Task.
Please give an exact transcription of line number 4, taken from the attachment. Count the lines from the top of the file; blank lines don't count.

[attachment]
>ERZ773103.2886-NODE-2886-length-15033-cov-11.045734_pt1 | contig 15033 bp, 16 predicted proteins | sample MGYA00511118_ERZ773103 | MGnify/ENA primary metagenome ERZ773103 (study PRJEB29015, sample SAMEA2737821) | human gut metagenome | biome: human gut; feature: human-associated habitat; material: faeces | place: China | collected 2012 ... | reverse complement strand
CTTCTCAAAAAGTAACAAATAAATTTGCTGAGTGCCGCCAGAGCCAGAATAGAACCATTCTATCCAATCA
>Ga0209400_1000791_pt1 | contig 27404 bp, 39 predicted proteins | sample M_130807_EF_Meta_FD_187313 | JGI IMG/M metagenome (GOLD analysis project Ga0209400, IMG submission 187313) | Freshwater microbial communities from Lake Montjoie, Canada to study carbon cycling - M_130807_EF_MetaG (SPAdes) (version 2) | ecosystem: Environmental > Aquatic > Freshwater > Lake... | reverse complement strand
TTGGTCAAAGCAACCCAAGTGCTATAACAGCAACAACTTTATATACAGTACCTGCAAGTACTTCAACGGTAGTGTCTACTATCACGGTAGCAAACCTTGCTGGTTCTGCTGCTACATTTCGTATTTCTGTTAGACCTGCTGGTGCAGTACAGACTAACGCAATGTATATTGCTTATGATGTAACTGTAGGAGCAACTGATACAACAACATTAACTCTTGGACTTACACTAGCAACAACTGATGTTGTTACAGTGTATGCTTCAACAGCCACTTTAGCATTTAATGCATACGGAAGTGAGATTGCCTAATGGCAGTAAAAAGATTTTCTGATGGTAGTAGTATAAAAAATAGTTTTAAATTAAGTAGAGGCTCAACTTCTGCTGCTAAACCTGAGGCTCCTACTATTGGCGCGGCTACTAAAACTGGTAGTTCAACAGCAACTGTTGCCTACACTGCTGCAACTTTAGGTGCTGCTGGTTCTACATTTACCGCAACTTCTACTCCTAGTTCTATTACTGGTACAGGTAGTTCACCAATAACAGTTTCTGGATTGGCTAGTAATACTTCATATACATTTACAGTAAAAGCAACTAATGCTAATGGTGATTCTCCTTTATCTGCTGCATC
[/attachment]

TTGGTCAAAGCAACCCAAGTGCTATAACAGCAACAACTTTATATACAGTACCTGCAAGTACTTCAACGGTAGTGTCTACTATCACGGTAGCAAACCTTGCTGGTTCTGCTGCTACATTTCGTATTTCTGTTAGACCTGCTGGTGCAGTACAGACTAACGCAATGTATATTGCTTATGATGTAACTGTAGGAGCAACTGATACAACAACATTAACTCTTGGACTTACACTAGCAACAACTGATGTTGTTACAGTGTATGCTTCAACAGCCACTTTAGCATTTAATGCATACGGAAGTGAGATTGCCTAATGGCAGTAAAAAGATTTTCTGATGGTAGTAGTATAAAAAATAGTTTTAAATTAAGTAGAGGCTCAACTTCTGCTGCTAAACCTGAGGCTCCTACTATTGGCGCGGCTACTAAAACTGGTAGTTCAACAGCAACTGTTGCCTACACTGCTGCAACTTTAGGTGCTGCTGGTTCTACATTTACCGCAACTTCTACTCCTAGTTCTATTACTGGTACAGGTAGTTCACCAATAACAGTTTCTGGATTGGCTAGTAATACTTCATATACATTTACAGTAAAAGCAACTAATGCTAATGGTGATTCTCCTTTATCTGCTGCATC